Measles: what you need to know


There was a time when just about everybody got the measles as a child. The fast-spreading virus infected millions of people every year in the United States, killing 400 to 500 annually. Today, thanks to vaccines, the illness is very rare in the United States, but outbreaks in recent years are causing alarm.

In 2019, 79 cases of the measles have been reported in 10 states in January alone. Although most people have protection against the disease, it has the potential to spread within pockets of unvaccinated individuals.

Here are a few things you should know about measles:

Hasn’t measles been eliminated?

The United States declared measles eliminated from the country in 2000, but that does not mean people cannot still catch this disease. While the United States has a highly effective vaccination program for measles, some countries do not. So, when people travel to countries that have measles outbreaks, they can bring the illness back with them. It can also spread from there among people who have not been vaccinated.

Who is at risk?

Young children who have not been vaccinated against measles have the highest chance of getting it. They also have a higher risk of serious complications from measles. Pregnant women who have not been vaccinated also have an elevated risk.

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“Young children and older adults who have not been vaccinated against measles have a higher risk of serious complications or death,” says Sarah Hilton, a registered nurse. “If you don’t know if you have been vaccinated against the disease, talk to your doctor about protecting yourself from measles.”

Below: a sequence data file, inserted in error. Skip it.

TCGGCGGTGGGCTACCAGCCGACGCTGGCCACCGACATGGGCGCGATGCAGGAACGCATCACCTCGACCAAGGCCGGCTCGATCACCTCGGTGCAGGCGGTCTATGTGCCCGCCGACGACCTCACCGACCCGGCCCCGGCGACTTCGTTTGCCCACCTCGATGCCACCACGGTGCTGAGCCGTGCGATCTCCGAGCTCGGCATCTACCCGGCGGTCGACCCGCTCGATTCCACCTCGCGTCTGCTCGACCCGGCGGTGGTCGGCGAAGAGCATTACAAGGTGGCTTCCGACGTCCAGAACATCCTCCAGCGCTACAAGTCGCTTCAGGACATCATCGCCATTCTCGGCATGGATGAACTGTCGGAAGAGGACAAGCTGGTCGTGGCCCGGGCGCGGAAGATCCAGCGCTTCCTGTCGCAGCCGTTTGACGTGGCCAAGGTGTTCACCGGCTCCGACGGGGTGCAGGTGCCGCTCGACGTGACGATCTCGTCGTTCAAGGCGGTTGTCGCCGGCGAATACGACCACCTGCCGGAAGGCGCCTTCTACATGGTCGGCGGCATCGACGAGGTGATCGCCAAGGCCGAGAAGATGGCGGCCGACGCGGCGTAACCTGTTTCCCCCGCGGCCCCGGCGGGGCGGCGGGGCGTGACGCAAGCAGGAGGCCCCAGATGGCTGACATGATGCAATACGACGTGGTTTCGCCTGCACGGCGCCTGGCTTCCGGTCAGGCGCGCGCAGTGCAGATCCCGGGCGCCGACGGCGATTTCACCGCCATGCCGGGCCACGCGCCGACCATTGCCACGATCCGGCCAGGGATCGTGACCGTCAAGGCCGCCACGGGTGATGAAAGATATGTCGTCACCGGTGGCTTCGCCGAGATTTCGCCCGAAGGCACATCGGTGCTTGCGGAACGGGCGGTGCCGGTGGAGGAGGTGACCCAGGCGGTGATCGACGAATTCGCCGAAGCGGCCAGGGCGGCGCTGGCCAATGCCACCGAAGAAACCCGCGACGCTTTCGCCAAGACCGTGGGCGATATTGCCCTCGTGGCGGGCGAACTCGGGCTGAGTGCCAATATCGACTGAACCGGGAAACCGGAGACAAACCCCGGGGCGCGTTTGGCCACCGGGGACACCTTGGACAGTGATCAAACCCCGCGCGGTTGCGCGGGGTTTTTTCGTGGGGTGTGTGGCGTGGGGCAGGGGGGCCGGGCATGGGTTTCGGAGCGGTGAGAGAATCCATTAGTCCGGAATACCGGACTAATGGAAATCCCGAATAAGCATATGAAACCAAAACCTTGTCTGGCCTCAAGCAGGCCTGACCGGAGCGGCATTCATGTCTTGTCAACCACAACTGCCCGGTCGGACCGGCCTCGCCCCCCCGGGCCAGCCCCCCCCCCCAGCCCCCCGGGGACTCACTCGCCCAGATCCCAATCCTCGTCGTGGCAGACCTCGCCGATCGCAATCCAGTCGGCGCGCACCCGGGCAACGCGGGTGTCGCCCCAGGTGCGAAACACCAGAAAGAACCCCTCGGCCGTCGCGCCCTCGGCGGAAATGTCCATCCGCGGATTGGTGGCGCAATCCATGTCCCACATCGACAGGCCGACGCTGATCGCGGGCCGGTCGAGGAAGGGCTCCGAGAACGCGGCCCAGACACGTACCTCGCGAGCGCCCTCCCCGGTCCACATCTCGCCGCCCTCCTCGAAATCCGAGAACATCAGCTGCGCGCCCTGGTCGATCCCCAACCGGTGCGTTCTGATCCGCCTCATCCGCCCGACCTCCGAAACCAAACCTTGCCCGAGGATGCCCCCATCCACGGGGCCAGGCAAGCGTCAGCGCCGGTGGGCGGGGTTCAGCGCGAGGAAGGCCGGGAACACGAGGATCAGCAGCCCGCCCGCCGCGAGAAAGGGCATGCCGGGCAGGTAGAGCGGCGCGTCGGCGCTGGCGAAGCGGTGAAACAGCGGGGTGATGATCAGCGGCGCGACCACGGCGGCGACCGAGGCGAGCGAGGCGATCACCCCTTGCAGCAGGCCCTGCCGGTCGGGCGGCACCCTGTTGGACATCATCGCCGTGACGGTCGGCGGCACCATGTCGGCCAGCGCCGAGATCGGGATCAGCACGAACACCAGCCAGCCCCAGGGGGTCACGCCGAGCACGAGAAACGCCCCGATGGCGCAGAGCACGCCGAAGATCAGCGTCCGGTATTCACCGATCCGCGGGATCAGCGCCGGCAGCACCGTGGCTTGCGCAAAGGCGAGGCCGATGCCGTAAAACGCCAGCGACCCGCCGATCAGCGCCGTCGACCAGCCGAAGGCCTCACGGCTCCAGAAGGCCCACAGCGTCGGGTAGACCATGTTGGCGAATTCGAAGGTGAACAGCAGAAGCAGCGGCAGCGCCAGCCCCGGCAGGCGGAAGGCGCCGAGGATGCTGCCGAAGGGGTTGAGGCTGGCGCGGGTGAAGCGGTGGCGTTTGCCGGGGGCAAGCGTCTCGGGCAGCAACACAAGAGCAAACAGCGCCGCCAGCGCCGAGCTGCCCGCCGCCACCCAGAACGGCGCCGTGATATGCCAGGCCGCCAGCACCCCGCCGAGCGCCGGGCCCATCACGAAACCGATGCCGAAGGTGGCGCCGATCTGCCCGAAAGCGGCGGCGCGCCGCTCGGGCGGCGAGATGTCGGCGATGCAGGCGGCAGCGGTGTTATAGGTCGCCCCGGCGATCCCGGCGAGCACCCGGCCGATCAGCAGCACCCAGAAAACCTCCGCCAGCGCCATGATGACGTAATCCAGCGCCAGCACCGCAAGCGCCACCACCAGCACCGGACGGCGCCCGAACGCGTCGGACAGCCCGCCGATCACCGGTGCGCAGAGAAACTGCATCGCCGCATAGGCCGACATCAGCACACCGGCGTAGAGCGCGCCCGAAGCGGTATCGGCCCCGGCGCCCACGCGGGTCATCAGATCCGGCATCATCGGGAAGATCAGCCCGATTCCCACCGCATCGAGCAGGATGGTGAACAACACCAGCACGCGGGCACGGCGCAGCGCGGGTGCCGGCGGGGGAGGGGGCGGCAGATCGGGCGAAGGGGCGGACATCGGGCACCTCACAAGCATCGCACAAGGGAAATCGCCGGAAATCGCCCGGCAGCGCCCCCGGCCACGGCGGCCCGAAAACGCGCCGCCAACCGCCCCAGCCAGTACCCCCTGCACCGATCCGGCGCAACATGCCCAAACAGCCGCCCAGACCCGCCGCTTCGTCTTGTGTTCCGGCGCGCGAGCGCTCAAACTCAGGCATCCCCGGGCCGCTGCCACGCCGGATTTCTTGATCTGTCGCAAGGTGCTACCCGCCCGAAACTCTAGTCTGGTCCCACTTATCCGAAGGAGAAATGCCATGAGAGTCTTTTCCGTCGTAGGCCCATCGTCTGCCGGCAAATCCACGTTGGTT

Can adults get measles?

Measles is more common among children because most adults have been vaccinated. However, it is still possible for adults to get measles. A very small number of vaccinated people, about three in 100, may still get sick if exposed to measles. Anyone born before 1957 is considered to be immune, as it is presumed they were infected as children. While a vaccine was available in the 1960s, anybody who received that vaccine should be revaccinated, because it was not effective. Officials recommend that anyone who got a vaccine before 1968 should get a new vaccine unless they have documentation that they received a live measles vaccine.

What complications can measles cause?

Measles carries the risk of serious complications that can have lifelong effects or even be fatal. These complications include diarrhea, ear infections and pneumonia, as well as severe complications such as infection of the brain, seizures or death. Children under the age of 5 and adults over age 20 have the highest risk of suffering serious complications.

Is the measles vaccine safe?

The vaccine is very safe and effective, though it can have some side effects. Most commonly, people may experience a sore arm, fever, mild rash and temporary stiffness in the joints. About four children in 10,000 will have a febrile seizure, which is a seizure brought on by a fever. Some people have had concerns that the vaccine could cause autism, but the Centers for Disease Control and Prevention, the American Academy of Pediatrics, and other experts agree that it does not.

Related link: Easy ways to boost your immune system

Measles is a serious, and sometimes deadly illness, that can be prevented with a very effective vaccine. If you haven’t been vaccinated, or you aren’t sure whether you got the right vaccine as a child, visit your doctor and find out how to protect yourself and keep this disease a thing of the past.

This article was originally published by the Daily Herald.


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